Nearly 90 percent of all violent crimes reported in India are crimes against women. This year’s United Nations Human Development Report (PDF) suggests that with the exception of Afghanistan, India is the worst-ranked nation in South Asia in terms of gender equality. The Hindi film industry is certainly not to blame for all the problems women face, but it does need to take responsibility for perpetuating chauvinistic values through its portrayal of women.
Just look at the endless number of film song videos depicting women as mere sexual objects. The 2012 hit song, “Lonely,” from Khiladi 786 starring Akshay Kumar is just one such example. This video for the song “Tenu Ki” (What Do You Care?) is another.
The Throwaway Girls Of Film Song Videos
The song “Tenu Ki” appears in Meri Shaadi Karao (Get Me Married), the debut film of famed singer Daler Mehndi’s son Gurdeep. As he sleeps the hero Gurdeep fantasizes about dancing with white women. Apart from a bit of bare chest, he is fully clothed. The background dancers, on the other hand, bear midriffs and long legs as they sashay in a variety of skimpy, revealing outfits. Gurdeep performs a few bhangra and hip-hop moves, while the women dance around him, shaking their hips and heaving their chests. Midway through the video, two female dancers pose on either side of him, casually bending down into position for some of Gurdeep’s booty-smacking.
The song’s lines of Hindi lyrics commingled with Punjabi go like this: “If an old man checks you out — what do you care? …Your man flirts with other girls at a club — what do you care? …Guys disrespect their mothers and daughters — what do you care?” The song is directed at women who speak up for themselves, and considers it nagging.
Once Gurdeep awakes, we learn he is, in fact, shy and anxious around ladies. Gurdeep’s Casanova image evaporates. Pakistani director Syed Noor aims for comedic irony, but could he have done this without the excessive sexism? The female dancers are solely portrayed as sexual objects that the hero has ownership over. As with most Hindi film videos, once the women serve their seductive purpose, we never hear from them again.
While the film failed at the box office, its song, which devalues a woman’s right to demand respect, is out there for the world to hear. It does little to help the women’s rights movement in India, which has a shameful history of viewing women as property with abolished and persisting traditions like sati, dowry demands and bride burnings.
Item Numbers = Big Ticket Sexism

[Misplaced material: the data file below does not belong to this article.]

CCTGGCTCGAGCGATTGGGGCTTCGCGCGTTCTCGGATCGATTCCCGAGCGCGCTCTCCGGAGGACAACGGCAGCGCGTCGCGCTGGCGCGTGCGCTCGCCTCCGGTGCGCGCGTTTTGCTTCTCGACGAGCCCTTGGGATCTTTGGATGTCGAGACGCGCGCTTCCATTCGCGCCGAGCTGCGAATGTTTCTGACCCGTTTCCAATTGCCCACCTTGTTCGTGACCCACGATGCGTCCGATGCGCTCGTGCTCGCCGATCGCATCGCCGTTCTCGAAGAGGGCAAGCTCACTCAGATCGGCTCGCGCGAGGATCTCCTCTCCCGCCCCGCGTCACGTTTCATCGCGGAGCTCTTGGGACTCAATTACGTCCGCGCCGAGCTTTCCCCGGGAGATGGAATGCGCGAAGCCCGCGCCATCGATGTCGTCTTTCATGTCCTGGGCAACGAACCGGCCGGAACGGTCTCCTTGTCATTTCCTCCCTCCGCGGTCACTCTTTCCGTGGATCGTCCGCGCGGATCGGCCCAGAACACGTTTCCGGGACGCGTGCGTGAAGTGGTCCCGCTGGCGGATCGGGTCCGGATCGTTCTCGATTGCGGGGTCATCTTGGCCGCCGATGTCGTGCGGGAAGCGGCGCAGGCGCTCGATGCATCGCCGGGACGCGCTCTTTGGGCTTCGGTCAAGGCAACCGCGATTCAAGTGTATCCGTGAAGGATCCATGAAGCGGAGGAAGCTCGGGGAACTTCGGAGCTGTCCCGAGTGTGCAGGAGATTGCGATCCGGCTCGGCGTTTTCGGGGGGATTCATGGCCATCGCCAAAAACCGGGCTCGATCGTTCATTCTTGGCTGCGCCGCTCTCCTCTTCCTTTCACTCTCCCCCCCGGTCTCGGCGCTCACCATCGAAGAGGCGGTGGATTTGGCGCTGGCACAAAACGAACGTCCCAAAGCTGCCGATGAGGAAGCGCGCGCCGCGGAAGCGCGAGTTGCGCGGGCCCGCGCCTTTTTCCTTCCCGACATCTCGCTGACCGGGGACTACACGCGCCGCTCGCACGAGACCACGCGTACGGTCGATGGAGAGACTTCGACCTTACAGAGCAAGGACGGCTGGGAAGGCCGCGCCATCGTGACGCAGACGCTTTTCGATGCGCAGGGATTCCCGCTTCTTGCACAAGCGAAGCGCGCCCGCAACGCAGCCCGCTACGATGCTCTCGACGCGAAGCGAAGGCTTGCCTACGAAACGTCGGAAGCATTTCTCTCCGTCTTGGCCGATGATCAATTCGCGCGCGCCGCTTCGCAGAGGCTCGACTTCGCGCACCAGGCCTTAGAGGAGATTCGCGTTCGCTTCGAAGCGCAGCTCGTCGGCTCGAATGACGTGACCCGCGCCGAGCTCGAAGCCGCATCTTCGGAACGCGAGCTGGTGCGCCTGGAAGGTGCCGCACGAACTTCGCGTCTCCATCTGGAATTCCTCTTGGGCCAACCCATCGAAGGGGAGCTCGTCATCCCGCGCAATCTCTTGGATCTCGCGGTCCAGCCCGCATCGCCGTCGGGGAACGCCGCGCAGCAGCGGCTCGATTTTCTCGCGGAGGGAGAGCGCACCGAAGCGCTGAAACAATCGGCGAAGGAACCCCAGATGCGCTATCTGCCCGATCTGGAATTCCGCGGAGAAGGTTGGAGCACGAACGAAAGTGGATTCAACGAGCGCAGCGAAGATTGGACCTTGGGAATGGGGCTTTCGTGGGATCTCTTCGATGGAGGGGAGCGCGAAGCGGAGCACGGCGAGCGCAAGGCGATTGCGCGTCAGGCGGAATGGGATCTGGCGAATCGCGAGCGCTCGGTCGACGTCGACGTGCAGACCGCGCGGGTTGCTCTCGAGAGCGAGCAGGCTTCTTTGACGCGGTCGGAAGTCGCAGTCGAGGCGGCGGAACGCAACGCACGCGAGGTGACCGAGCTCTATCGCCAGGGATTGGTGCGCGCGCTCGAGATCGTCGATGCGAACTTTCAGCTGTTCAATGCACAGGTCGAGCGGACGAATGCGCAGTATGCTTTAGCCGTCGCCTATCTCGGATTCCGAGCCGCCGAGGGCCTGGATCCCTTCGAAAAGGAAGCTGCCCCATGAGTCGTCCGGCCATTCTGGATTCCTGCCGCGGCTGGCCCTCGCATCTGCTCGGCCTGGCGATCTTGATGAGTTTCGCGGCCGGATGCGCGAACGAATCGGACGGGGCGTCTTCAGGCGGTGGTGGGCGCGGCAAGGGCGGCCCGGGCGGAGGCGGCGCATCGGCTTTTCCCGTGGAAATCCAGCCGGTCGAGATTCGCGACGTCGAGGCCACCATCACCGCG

A disturbing addition to this sexism is the growing popularity of “item numbers” in films — sexually provocative songs performed by female stars in sexy outfits to increase the marketability of a film. Such songs were performed by lesser-known actresses, but by the 1990s A-list actresses got on board as well.
Item number songs offer actresses a platform to showcase their dance abilities, sexual prowess and market value. Today, it is difficult to find an A-list actress who hasn’t performed in one. Kareena Kapoor, daughter of Babita and famed actor and director Randhir Kapoor, starred in this year’s, “Fevicol Se,” a hit song from the film, Dabangg 2. To sum up how Kapoor was depicted in the video — one of the lines she lip-syncs translates to, “I am a tandoori chicken/you can guzzle me down with some alcohol.”
Some argue that Hindi film actresses have become empowered by being open about their sexuality. More power to Kapoor if referring to herself as a piece of meat boosted her confidence. But the likelier explanation? Kapoor simply fell victim to another sexist aspect of the filmi lifecycle.
The Worth of a Married Actress
After a five-year relationship, Kapoor and actor Saif Ali Khan tied the knot last October. In a 2010 appearance on talk-show Koffee with Karan, Khan, with Kapoor by his side, made it clear why his girlfriend hesitated to get married. “[Marriage] is the birth of a future, and at other times it’s like a funeral,” he said. “Because being married, I mean, let’s face it… In our line of work, it’s not great. It’s pretty taboo for an actress in particular.” Actresses have been known to lose the spotlight after marriage.
As India continues to celebrate 100 years of Hindi cinema this summer, the industry should use this opportunity to reflect on how it depicts women on and off the big-screen. Let’s hope powerful actresses like Kapoor will still have a home in the industry regardless of marital status — a home where women are more than a piece of mouth-watering tandoori chicken.
Bhavna Patel is an arts and culture writer and a broadcast reporter originally from Montreal, Canada. She recently graduated from Columbia University’s Graduate School of Journalism program. Find her on Twitter @_BPatel.